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January Newsletter - 2018 Looks Good, but not All Good

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First the Facts

 

Let’s start with the facts, then move to the bad news and then the good news. Below is a picture of the Dow Jones Industrial Average over the last 10 years. From the high in May of 2008 to the low of March 2009 there was a drop of almost 50%....50%. (13,020 to 6,763) Can you imagine if you had just made your first investment in the Dow in May of ’08 and watched half your investment evaporate in the next 10 months? But wait, if you had kept it, to now it would have doubled (13,020 to 26,140 as at Jan. 22). So wait, what? A double in 10 years? That is exactly the rule of 72. If something doubles over X years, what is the annual % gain? Well in this case from May of ’08 until now its roughly 7.2%. This is consistent with the long-range expectation of the equity markets in general.

 

Dow Jones Industrial Average 10 Year History

Source: Bloomberg

 

Now the Bad News

 

Or put in a softer tone, a cautionary note. We have just witnessed the longest period ever without a 3% or greater decline. The last time the stock market pulled back by 5% was June of 2016.  

 

Bull markets tend to last longer than bear markets and as a result have far greater absolute upside. Since 1926, the average bull market has been 9 years long and added 480% to the S&P 500. The average bear market lasted only 1.4 years and resulted in a loss of 41%. Our current bull market is now verging on 9 years old and so far this year showing little signs of slowing down. Naturally, citing the above facts, the prudent investor would expect a meaningful correction sometime in 2018. (see a chart of the history of bull and bear markets here).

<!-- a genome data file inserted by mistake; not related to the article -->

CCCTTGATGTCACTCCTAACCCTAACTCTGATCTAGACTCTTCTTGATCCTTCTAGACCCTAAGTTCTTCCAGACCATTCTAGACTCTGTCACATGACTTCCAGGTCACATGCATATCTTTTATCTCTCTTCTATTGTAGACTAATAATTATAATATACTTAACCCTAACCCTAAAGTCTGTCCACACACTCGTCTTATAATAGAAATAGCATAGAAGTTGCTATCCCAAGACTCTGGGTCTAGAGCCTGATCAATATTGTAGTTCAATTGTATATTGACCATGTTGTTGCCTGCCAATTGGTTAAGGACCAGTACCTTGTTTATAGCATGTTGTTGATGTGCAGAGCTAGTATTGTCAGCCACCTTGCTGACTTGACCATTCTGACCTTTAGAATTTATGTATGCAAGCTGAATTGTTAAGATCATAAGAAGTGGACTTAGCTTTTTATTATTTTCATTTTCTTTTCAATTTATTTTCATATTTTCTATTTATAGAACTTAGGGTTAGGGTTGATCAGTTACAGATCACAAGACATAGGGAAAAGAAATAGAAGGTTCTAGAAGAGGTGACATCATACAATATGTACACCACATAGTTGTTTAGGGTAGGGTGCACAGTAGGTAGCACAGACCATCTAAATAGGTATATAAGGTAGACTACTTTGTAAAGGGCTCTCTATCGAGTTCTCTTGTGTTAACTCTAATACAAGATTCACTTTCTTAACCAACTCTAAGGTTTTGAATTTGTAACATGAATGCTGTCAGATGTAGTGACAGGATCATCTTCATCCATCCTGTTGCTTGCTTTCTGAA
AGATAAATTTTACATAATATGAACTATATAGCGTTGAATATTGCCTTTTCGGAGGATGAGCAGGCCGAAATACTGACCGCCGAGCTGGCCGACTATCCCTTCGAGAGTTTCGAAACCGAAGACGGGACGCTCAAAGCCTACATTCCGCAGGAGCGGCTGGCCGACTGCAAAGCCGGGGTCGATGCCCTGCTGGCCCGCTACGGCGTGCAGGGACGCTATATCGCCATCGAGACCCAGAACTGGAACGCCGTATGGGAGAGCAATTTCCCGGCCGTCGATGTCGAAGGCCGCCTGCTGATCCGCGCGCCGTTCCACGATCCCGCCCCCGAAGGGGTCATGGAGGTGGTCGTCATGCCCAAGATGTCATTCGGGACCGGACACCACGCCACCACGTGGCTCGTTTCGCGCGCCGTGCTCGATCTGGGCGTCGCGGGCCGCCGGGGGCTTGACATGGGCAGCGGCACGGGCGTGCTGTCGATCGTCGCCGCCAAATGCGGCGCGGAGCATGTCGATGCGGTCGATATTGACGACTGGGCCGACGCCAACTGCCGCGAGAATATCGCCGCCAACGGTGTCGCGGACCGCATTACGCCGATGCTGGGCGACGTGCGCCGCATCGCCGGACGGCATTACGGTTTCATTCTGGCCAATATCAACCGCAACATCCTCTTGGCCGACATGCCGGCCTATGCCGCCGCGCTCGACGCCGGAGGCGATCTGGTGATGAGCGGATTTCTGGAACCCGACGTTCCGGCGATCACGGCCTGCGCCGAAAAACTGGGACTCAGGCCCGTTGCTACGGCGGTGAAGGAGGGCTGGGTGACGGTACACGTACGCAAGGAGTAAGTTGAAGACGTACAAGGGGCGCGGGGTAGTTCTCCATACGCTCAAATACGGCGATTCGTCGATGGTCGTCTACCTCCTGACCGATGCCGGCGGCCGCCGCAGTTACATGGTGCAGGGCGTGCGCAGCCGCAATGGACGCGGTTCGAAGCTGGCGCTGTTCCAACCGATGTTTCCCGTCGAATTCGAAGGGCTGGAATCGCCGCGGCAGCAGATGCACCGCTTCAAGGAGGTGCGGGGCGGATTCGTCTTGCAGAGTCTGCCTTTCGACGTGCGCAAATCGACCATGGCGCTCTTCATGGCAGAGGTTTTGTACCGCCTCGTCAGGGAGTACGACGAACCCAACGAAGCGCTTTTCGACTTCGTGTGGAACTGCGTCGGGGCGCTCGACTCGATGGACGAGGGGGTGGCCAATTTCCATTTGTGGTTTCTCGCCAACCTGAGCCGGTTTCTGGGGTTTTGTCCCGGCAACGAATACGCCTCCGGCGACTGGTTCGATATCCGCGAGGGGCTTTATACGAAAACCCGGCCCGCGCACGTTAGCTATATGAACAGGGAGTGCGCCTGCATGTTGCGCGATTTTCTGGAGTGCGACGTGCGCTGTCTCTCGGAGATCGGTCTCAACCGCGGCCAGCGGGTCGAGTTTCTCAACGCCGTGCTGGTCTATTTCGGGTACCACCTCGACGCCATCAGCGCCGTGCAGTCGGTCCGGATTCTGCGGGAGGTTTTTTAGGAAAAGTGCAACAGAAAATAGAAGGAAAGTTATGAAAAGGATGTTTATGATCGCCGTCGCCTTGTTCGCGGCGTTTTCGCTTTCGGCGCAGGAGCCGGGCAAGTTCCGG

One well respected market strategist, Bryon Wein, Vice Chair of The Blackstone Group suggests that the markets are now at a point of near euphoria which will result in a 10% pullback during 2018. He does however believe that the markets will end the year on a positive note. Of course, no one has a crystal ball and no one knows the timing.

 

Keep in mind that corrections, while painful to experience are part of a healthy market.

 

And the Good News

 

We continue to be in a global growth environment with inflation and interest rates in check. It is hard if not impossible to find and equity market or broad economy in stress. Unemployment is extremely low here in North America and as much as we hate to admit it, Trumps tax cuts are predicted to add 0.5% to the US GDP this year pushing it to 2.7%.

 

To substantiate all of this let’s have a look at a leading indicator the economic health of a countries economic health, The Purchasing Managers' Index (PMI). In a growth environment, the purchasing decision makers are buying inventory to deliver on factory orders. A value of 50 or better is positive for the equity markets of that country and are shown in green on the chart below. Looks pretty good doesn’t it?

In Closing

 

A recession, which is more serious that a market correction does not begin without a degradation of economic indicators, so we do not appear to be at that point.

 

Equity markets have been extremely good and we expect 2018 will be another positive year, albeit with the potential of a pullback somewhere along the way. We also feel that it is likely now time begin to overweight international equities over both the US and Canada.

 

As always, if you have questions or would like to discuss, don’t hesitate to give us a call.